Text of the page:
I’ve been shopping online since circa 1998 but, over the years, the following factors have taken the shine off my initial enthusiasm for ecommerce in India:
- Driven by VCs braying for profits, many ecommerce players in India have moved from the traditional inventory model to the asset-light marketplace alternative. Based on my exposure to this model on eBay India, I tend to believe that it poses an intrinsic
delivery risk (more in the post titled A Tale of Two Sites on my personal blog)
- Online credit card payments have become very painful as a result of overzealous security measures like two factor authentication and Mobile OTP.
As a result, I’ve become somewhat partial to brick-and-mortar stores during the past 2-3 years.
However, a combination of stock outs and store closures drove me back to ecommerce recently (See Retail Is Barking Up The Wrong Tree Against Ecommerce on my
company blog for more on that).
This coincided with the entry of Amazon to India. My consistently good experience with the ecommerce giant in Germany, UK and USA for over 10 years prompted me to check out Amazon India. I quickly noticed that, while Amazon stocks its own inventory in its
overseas operations, it adopted the marketplace model from Day One in India.
As I said earlier, I’ve been cagey about online marketplaces ever since my bad experience with eBay India.
But I found out that, while the items on Amazon India were listed under the name of third party sellers, Amazon handled the logistics by itself. This was reassuring since many of the ills of the marketplace model could be traced back to the sad state of
logistics in India (See Will The Sad State Of Logistics Hurt Indian eCommerce? on my company blog for more on this topic).
Then, I also found that Amazon India offered Cash on Delivery, a payment type not offered by Amazon in any other country where I’ve patronized it.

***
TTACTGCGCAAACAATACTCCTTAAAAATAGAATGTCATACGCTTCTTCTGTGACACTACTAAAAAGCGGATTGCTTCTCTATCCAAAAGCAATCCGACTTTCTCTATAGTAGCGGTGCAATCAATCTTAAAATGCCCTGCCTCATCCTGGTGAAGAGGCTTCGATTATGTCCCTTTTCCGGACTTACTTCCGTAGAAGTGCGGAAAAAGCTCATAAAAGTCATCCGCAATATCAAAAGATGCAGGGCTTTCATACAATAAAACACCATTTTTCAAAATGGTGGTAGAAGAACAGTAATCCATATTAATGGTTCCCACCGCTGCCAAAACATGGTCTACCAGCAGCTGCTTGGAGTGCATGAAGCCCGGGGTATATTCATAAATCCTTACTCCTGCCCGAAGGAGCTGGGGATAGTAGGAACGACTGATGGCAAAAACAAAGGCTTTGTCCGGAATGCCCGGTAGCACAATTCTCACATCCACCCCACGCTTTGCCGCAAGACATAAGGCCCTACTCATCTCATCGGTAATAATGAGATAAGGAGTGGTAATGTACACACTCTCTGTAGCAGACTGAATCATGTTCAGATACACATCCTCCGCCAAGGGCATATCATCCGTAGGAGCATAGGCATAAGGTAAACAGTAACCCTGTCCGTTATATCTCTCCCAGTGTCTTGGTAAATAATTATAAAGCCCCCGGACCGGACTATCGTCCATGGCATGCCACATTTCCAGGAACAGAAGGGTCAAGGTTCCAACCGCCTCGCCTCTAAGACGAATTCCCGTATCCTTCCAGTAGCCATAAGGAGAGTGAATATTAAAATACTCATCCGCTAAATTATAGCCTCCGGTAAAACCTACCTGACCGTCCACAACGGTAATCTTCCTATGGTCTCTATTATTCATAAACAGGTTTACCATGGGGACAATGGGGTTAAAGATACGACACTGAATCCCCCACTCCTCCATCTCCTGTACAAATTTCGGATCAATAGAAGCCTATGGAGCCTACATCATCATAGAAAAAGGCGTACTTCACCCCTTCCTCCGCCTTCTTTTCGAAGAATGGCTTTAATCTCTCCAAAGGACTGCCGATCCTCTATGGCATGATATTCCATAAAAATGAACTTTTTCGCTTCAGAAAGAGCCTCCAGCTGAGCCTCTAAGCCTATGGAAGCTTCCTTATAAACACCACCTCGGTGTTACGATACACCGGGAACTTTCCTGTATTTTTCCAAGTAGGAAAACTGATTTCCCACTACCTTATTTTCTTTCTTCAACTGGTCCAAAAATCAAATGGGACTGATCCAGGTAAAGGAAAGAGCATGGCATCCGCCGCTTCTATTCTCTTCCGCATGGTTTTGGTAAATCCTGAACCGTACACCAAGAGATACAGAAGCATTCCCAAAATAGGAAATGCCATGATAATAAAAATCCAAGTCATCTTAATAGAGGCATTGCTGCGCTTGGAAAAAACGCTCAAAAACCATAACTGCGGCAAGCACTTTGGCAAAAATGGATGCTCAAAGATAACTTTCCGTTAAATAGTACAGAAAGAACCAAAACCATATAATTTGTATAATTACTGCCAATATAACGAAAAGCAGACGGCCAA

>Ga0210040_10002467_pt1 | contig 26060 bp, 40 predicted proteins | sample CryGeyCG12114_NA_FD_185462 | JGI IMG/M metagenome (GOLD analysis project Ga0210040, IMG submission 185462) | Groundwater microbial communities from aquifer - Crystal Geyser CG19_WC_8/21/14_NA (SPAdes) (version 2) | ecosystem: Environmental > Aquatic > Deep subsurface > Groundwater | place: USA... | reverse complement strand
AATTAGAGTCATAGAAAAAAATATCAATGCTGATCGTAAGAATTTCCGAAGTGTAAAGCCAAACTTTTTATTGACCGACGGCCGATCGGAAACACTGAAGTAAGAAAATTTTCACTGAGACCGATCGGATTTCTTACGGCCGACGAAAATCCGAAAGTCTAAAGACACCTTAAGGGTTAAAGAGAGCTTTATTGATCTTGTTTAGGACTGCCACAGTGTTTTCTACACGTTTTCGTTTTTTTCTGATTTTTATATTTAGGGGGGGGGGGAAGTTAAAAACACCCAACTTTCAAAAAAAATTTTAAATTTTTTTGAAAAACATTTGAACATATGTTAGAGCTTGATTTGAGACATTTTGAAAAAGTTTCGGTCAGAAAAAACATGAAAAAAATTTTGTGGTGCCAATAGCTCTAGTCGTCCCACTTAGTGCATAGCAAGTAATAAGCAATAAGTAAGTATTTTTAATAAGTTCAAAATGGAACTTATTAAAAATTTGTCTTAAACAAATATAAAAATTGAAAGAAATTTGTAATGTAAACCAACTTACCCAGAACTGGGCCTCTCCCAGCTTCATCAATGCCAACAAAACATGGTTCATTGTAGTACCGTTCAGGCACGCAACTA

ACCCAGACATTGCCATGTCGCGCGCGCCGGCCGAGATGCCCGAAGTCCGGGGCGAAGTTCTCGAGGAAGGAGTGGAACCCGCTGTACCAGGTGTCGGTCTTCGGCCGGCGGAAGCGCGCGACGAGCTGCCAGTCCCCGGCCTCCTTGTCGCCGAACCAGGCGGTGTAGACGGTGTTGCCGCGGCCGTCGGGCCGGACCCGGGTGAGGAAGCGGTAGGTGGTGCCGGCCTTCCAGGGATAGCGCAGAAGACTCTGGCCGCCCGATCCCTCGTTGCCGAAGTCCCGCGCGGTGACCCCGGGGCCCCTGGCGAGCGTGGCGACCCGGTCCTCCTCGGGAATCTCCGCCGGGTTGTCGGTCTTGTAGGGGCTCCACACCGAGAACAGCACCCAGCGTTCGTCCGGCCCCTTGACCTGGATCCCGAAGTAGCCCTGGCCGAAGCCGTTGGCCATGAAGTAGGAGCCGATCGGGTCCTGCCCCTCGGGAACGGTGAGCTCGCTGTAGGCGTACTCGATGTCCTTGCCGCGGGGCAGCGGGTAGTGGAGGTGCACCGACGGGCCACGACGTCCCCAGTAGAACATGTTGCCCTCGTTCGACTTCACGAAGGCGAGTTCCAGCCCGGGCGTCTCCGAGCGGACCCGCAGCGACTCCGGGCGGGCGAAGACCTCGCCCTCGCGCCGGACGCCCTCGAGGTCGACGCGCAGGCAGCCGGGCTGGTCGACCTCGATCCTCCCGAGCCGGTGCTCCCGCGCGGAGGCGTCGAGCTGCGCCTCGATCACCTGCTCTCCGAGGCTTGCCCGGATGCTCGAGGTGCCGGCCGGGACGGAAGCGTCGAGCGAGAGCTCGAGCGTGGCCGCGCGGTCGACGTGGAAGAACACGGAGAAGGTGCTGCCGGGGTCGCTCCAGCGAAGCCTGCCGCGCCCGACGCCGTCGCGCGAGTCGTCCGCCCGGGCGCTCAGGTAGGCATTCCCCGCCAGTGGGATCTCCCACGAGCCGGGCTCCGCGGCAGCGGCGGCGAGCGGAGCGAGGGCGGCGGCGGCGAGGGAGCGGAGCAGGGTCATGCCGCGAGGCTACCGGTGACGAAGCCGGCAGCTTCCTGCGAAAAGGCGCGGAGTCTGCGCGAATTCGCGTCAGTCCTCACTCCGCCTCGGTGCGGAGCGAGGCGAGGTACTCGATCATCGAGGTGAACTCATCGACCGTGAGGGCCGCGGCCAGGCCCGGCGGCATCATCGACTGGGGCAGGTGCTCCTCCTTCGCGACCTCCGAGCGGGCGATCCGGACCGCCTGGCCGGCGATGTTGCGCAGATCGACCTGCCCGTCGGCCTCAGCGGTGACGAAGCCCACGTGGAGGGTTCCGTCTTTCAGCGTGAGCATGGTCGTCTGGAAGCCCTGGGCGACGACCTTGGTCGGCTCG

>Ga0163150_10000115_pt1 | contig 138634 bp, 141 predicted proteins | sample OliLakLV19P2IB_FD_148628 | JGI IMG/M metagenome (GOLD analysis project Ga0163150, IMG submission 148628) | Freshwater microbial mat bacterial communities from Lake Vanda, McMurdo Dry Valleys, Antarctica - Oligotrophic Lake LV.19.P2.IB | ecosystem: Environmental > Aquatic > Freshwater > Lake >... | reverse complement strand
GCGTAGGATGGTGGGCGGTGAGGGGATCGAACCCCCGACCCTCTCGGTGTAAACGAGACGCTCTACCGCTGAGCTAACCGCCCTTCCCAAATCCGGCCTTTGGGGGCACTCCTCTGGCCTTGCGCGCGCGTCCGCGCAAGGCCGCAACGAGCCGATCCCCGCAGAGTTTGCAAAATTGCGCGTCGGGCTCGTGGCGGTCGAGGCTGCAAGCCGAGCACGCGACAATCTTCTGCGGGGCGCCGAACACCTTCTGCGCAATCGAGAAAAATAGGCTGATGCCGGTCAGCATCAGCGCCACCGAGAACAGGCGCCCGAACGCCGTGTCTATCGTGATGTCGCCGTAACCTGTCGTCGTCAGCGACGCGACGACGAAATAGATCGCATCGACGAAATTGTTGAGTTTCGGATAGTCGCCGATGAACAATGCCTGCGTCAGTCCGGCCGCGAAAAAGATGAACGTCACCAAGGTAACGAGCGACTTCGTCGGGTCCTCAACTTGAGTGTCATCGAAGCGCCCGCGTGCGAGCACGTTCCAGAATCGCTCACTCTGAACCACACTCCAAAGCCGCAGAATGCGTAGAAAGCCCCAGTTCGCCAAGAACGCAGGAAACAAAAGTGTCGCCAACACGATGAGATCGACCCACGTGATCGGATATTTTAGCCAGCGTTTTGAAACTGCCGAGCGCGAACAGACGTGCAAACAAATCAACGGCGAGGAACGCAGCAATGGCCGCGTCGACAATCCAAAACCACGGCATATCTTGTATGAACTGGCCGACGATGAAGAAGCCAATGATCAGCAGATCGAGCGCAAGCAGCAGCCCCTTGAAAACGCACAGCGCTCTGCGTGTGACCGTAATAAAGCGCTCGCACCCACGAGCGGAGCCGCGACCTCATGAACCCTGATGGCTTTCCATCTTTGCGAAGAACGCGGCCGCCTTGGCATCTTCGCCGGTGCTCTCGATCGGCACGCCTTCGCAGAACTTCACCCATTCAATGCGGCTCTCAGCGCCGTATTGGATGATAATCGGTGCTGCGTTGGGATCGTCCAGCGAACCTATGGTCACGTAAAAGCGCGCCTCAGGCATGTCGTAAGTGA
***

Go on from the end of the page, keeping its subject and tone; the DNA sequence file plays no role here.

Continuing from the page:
Accounting for over 60% of ecommerce volume in India, COD eliminates the friction of using credit cards online. Moreover, by letting me pay only upon receipt of goods, COD kept me insulated from disputes, if any, between the merchant and Amazon that came
in the way of fulfillment of my order. Even in the worst case, if I didn’t get my order, I didn’t pay.
So, despite its marketplace risk, I took shelter in COD and went ahead and placed three orders on Amazon India.
I’m not regretting my decision.
I got all my consignments on time or slightly earlier than the promised 4-6 business days. This is not surprising considering COD would put a natural pressure on merchants to deliver earlier so that they can collect their money faster.
COD has proved to be better equipped than card to solve a key problem arising from the shift in ecommerce from inventory to marketplace model.
Just another experience that reinforces my long-held belief that the move between cash and cashless methods of payments is not always unidirectional.